, and 3
, and the extrusion-coating portion of the film consisted of layers 4
, and 6
. As inner layers 2
were supplied to the extrusion die by separate extruders, and layers 4
were supplied to the extrusion-coating die by separate extruders, each of layers 2
, and 5
can be considered to be “separate” layers, from the viewpoint that they are prepared using separate extruders and/or separate die openings. Moreover, layers 2
, being a portion of the “substrate”, were crosslinked by exposure to irradiation, while layers 4
, being extrusion-coated onto the substrate, were not exposed to irradiation. However, layers 2
, and 5
may alternatively be viewed as being one layer, as they are all made from the same polymer, i.e., 100% ethylene/butyl acrylate copolymer. Moreover, in the final product, layers 2
, and 5
appear as one layer, because compositionally they are substantially identical.
|TABLE II |
|Structure and Composition of Multilayer Films of Examples 1-4 |
| || ||Layer No.s || |
| ||Layer No. 1: ||2, 3, 4, & 5: ||Layer No. 6: |
| ||Composition ||Composition ||Composition |
| ||% of total ||% of total ||% of total |
| ||film thickness ||film thickness ||film thickness |
| || |
|Example ||80% ||mPE1 ||100% ||EBAc1 ||85% ||mPE2 |
|No. 1 ||20% ||LLDPE1 ||83.3% || ||15% ||LLDPE2 |
| ||8.3% || || || ||8.3% |
|Example ||80% ||mPE1 ||100% ||EBAc1 ||85% ||mPE2 |
|No. 2 ||20% ||LLDPE1 ||91.6% || ||15% ||LLDPE2 |
| ||4.2% || || || ||4.2% |
|Example ||80% ||mPE1 ||100% ||EBAc1 ||85% ||mPE2 |
|No. 3 ||20% ||LLDPE1 ||90.8% || ||15% ||LLDPE2 |
| ||4.6% || || || ||4.6% |
|Example ||80% ||mPE1 ||100% ||EBAc1 ||80% ||mPE1 |
|No. 4 ||20% ||LLDPE1 ||83.3% || ||20% ||LLDPE1 |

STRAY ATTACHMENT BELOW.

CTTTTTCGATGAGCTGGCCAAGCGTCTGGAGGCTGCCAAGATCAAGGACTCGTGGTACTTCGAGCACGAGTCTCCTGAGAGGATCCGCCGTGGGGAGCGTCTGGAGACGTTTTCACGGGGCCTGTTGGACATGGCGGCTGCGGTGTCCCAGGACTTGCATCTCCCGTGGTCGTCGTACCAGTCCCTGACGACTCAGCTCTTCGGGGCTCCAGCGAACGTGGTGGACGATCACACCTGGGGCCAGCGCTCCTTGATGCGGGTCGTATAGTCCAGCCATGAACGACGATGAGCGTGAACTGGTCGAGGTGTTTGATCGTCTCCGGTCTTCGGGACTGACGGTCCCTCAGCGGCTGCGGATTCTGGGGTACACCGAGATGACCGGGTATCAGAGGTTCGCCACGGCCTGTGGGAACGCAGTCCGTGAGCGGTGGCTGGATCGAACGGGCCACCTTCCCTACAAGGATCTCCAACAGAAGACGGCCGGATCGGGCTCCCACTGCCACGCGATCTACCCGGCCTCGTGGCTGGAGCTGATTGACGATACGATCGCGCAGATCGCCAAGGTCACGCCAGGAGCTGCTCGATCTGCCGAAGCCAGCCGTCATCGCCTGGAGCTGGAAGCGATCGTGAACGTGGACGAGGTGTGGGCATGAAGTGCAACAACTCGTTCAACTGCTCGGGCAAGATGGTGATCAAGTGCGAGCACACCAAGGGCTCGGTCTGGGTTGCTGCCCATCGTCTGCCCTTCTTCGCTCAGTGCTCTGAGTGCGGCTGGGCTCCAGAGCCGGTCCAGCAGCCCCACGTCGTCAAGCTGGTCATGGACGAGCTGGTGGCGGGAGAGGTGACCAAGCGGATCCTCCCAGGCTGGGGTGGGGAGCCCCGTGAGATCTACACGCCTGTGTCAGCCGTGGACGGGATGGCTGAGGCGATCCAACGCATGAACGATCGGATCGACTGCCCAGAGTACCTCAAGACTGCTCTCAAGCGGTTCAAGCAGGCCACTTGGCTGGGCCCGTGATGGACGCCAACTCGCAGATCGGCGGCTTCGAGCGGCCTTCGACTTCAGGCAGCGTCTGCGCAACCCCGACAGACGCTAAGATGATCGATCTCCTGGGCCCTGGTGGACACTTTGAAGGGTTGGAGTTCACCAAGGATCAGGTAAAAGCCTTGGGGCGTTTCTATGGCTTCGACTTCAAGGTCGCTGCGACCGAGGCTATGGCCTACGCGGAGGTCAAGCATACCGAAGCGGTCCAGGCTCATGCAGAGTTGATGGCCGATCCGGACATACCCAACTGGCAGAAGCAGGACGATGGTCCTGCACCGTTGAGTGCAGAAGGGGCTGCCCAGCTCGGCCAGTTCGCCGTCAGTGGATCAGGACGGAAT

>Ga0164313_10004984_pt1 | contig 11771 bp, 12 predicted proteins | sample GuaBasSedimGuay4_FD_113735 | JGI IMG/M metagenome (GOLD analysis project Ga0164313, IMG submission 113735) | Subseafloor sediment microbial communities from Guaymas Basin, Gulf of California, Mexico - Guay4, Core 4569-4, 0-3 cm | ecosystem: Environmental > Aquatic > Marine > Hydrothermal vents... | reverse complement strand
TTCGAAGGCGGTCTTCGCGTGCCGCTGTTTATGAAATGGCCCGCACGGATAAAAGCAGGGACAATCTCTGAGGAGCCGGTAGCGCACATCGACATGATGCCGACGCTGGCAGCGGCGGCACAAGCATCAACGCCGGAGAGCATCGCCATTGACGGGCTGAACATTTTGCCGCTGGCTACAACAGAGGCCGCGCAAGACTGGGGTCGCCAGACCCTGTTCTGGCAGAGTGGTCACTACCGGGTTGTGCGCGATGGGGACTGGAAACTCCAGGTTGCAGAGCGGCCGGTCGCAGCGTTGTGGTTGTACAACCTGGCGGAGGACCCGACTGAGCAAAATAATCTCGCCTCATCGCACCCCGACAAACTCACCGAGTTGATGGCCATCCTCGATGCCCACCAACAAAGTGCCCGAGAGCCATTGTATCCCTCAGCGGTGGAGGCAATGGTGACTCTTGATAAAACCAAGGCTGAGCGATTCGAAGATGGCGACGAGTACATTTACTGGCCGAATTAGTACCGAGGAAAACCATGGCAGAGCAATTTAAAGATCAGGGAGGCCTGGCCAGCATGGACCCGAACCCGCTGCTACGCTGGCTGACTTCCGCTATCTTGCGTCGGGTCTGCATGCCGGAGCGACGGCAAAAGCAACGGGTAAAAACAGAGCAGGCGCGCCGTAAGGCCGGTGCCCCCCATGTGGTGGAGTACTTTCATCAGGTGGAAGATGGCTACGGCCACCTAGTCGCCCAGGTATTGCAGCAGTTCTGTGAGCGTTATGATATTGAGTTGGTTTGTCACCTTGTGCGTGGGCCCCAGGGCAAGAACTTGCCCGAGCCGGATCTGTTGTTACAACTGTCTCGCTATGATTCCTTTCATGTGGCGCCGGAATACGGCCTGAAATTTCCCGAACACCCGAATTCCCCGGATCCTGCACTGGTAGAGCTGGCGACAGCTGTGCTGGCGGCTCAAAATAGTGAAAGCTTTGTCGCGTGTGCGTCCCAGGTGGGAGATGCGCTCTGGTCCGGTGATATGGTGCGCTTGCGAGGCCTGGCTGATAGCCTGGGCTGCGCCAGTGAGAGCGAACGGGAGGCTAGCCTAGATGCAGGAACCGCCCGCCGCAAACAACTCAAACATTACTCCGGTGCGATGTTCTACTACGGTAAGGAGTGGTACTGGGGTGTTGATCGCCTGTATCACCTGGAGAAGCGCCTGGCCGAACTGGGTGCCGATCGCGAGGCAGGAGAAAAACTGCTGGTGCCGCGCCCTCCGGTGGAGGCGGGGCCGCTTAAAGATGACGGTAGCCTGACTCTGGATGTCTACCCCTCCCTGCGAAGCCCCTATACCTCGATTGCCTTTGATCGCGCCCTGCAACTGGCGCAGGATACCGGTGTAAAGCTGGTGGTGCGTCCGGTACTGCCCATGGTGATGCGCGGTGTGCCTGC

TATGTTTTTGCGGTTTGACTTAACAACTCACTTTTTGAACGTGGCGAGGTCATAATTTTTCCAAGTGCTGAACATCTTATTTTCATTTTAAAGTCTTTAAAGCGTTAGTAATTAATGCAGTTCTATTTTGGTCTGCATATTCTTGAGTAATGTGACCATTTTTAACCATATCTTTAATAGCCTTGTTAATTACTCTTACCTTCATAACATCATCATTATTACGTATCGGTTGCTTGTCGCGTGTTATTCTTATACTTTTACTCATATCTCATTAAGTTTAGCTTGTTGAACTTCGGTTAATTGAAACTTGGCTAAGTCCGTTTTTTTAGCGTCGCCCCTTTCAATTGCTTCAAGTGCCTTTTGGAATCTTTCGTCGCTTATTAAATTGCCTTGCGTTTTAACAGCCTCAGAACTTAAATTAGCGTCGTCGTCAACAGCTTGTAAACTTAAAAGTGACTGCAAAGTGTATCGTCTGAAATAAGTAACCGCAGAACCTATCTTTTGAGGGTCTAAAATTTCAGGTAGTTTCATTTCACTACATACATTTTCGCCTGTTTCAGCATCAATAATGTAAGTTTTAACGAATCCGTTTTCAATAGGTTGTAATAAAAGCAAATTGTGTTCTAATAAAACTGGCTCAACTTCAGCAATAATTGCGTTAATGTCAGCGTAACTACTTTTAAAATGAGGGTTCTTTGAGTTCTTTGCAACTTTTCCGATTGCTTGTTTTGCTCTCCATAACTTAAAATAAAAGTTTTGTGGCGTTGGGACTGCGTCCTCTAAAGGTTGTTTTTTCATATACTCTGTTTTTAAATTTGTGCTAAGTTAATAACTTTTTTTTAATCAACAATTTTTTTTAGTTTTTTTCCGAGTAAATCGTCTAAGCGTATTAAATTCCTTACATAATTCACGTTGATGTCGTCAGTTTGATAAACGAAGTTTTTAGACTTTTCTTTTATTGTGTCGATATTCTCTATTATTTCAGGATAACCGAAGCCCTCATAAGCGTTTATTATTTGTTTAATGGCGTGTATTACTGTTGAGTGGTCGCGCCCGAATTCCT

| ||8.3% || || || ||8.3% |
- OXYGEN TRANSMISSION RATE MEASUREMENTS FOR FILMS OF EXAMPLES 1-3
It should be noted that the composition of the film of Example No. 1 is very close to the same as the film of Example No. 4. The difference is in the polymeric composition of the outside layer: both have the same percentages of metallocene-catalyzed ethylene/alpha-olefin copolymer and LLDPE. However, the particular polymers selected differ in density and melt index. It has been found that the physical properties of the film of Example No. 1 are essentially equivalent.
The oxygen transmission rate (i.e., “OTR”) for various film samples in accordance with each of Examples 1-4 was measured on an Illinois Instruments 8500 oxygen transmission analyzer. The film of Example No. 1 was produced in three different gauges (see “Average Gauge” in Table III below) by varying the tape thickness, with the amount of orientation being kept the same as described in Examples 1-4 above. The film of Example No. 2 was produced in two different gauges, with both results provided below. The film of Example No. 3 was produced in only one average gauge. Three sample portions of each film were analyzed, with the OTR results being averaged to arrive at the average OTR set forth below. The results of the OTR analyses are presented in Table III, below, in which it can be seen that each of the films of Examples 1-4 exhibited an average OTR greater than 10,000 cc/m2
/day@STP. The OTR and gauge of the film of Example No. 4 is set forth in Table VII, below.
|TABLE III |
|Oxygen Transmission Rate at @STP (73° F., |
|0% relative humidity, seal level) |
| || ||OTR ||Average |
| || ||(cc/m2/day ||Gauge |
| ||Film Sample From ||@STP) ||(mils) |
| || |
| ||Example No. 1 ||13332 ||1.98 |
| ||Example No. 1 ||15120 ||2.02 |
| ||Example No. 1 ||11358 ||2.22 |
| ||Example No. 2 ||15139 ||1.95 |
| ||Example No. 2 ||12690 ||2.29 |
| ||Example No. 3 ||13839 ||2.07 |
| || |
In general, the data in Table III demonstrates that the thicker the film, the lower the OTR, all other factors remaining the same. It is important to precisely control the overall gauge of the film to control OTR. Comparing Table III to Table II, it can also be seen that OTR is maximized by minimizing the skin (outer layer) thickness.
- MORE PHYSICAL PROPERTIES FOR THE FILM OF EXAMPLE NO. 2